SAN JOSE, Calif. -- "Star Wars" fans who want to get a close-up look at some of the films' original history should make their way to Silicon Valley before February.
This weekend, the Tech Museum of Innovation here begins showcasing "Star Wars: Where Science Meets Imagination," an exhibit that has been traveling the country for the last eight years and is now making its final stop, almost in George Lucas' backyard.
Visitors to the show, which runs through February 23, 2014, will get an up-close view of 70 original artifacts from the six "Star Wars" movies, including costumes, models, props, and more.
This model of the Millennium Falcon was used in "Star Wars Episode IV: A New Hope."
According to a sign in the exhibit, the "Star Wars" filmmakers "treated the Millennium Falcon more like a character than a ship. It has a name that is perhaps a bit too grand sounding for a beat-up old freighter. What most sets the Falcon apart is the care that went into giving it a distinct personality -- a powerful, but cantankerous one."
An original landspeeder prop that was used in the making of "Star Wars Episode IV: A New Hope." "Like most of the technology in Luke Skywalker's life," a sign in the exhibit reads, "his old T-34 Landspeeder has seen better days. Despite its dents and dings, Luke keeps it running, even though there are newer models."
This is a small model of Luke's Landspeeder, made for distant shots of Luke, Obi-Wan, and the droids entering Mos Eisley. "It may look crude close up," an exhibit sign reads, "but seen from a distance, it is indistinguishable from the real thing."
In order to make the Imperial Star Destroyer "Devastator" seem huge, the "Star Wars" filmmakers "detailed its surface very finely [as well as] by running the camera very close to it." This model was created for Episode IV.
This Rebel Alliance Y-wing starfighter was used in the original three "Star Wars" films and was "a perfect example of George Lucas' 'used universe' design philosophy for 'Star Wars,'" a sign at the exhibit reads. "Just like the real world, some things in the 'Star Wars' universe are old, repaired, and modified."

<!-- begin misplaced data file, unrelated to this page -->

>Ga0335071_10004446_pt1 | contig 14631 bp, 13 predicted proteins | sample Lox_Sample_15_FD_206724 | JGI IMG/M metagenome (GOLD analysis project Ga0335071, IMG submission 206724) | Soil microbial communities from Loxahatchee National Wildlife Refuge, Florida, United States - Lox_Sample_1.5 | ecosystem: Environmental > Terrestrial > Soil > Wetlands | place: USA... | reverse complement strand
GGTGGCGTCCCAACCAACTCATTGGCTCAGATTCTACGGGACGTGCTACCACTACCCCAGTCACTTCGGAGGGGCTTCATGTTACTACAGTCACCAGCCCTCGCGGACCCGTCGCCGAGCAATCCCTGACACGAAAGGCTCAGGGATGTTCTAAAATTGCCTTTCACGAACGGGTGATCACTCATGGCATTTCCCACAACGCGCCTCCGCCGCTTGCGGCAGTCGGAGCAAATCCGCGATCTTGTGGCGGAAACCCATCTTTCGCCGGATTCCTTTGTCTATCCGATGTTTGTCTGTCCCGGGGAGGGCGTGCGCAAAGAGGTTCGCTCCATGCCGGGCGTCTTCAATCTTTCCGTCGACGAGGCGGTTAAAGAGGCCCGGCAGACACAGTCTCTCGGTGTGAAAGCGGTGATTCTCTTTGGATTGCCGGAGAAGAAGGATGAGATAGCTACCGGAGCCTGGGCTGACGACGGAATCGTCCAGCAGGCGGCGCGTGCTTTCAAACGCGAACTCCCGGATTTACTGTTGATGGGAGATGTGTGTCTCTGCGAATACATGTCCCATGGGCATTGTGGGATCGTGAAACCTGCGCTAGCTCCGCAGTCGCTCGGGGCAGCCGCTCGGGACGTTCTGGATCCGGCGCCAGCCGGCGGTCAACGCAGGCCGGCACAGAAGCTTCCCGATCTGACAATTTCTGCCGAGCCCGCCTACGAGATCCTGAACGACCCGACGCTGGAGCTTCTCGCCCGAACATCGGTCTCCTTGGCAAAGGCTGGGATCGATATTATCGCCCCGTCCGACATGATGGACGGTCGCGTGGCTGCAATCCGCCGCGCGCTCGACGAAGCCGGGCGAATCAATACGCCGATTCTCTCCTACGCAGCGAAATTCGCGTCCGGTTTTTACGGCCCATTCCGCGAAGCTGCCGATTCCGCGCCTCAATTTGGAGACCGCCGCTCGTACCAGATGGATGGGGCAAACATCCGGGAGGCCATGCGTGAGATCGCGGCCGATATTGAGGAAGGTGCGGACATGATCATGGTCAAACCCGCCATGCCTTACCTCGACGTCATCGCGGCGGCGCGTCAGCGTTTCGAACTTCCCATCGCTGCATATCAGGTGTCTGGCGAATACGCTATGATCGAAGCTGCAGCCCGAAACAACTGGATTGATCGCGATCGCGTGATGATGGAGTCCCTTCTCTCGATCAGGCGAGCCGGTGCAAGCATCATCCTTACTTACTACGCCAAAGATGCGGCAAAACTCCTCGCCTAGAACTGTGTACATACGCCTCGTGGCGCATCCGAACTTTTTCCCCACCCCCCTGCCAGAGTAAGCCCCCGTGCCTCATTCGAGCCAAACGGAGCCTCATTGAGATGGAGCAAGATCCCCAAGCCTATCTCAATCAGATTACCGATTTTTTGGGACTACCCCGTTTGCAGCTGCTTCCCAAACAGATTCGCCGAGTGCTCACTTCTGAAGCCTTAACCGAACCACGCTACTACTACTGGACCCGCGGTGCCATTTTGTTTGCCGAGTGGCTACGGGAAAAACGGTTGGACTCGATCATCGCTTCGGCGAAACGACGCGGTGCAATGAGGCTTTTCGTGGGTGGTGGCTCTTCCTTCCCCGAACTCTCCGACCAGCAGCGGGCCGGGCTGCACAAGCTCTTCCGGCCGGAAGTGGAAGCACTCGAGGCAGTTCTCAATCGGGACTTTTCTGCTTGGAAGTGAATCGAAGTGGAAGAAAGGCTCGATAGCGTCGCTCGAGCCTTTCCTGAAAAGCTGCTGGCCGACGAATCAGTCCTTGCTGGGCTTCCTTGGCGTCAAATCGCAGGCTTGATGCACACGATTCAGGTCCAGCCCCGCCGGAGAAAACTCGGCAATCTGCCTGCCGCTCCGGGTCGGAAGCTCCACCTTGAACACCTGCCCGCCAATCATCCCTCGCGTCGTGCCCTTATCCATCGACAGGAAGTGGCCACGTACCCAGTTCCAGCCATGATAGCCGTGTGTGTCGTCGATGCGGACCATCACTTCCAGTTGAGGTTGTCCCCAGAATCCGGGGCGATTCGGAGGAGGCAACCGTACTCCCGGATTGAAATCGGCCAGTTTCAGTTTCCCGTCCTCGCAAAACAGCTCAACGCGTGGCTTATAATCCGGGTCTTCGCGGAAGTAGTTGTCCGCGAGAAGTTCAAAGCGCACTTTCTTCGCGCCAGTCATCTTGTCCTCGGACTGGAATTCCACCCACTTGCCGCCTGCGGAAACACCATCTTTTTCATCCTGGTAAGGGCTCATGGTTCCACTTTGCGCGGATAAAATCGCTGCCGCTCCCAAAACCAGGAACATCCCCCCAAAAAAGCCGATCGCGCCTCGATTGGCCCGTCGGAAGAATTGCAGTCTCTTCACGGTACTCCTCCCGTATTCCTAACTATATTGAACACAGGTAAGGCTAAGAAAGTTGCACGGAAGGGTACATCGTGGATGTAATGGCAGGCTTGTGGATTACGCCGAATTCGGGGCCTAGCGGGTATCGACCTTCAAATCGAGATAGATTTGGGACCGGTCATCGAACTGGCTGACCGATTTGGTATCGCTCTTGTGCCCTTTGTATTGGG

According to a sign in the exhibit, "C-3PO sums up people's relationships with technology in 'Star Wars.' Robots are literally child's play. [Nine-year-old] Anakin Skywalker built C-3PO entirely from scrap parts to help his mother with her work. He never quite got around to finishing his project, so C-3PO remained uncovered for years."
Known as the Sand People, the Tusken Raiders (and the Tusken women), were from the original 1977 "Star Wars." According to the exhibit, they are "mysterious dangerous desert dwellers. The local human and Jawa populations try to stay clear of them. Their outfits completely hide their bodies, while providing their eyes, noses, and mouths with protection from the bright suns and blowing, choking sand.
"One challenge confronting the filmmakers shooting 'A New Hope' in 1976 was to create convincing aliens using rubber, plastic, and cloth costumes. By completely covering the Sand People, they leave it up to your imagination to decide what the Tusken look like under the wrappings."
This is a model of Sebulba's podracer, which was used in the making of "Episode I: The Phantom Menace." According to the exhibit, "the design features of [this] podracer, from its garish paint scheme, to its enormous engines, and distinct sound, all are meant to make it easy to distinguish it in the crowded field of podracers, and to remind us that Sebulba is a dangerous opponent."
To help celebrate the opening of the exhibit at the Tech Museum of Innovation in San Jose, Calif., several stormtroopers, members of the 501st Legion were on hand. Here, two of them take their own pictures of the exhibit.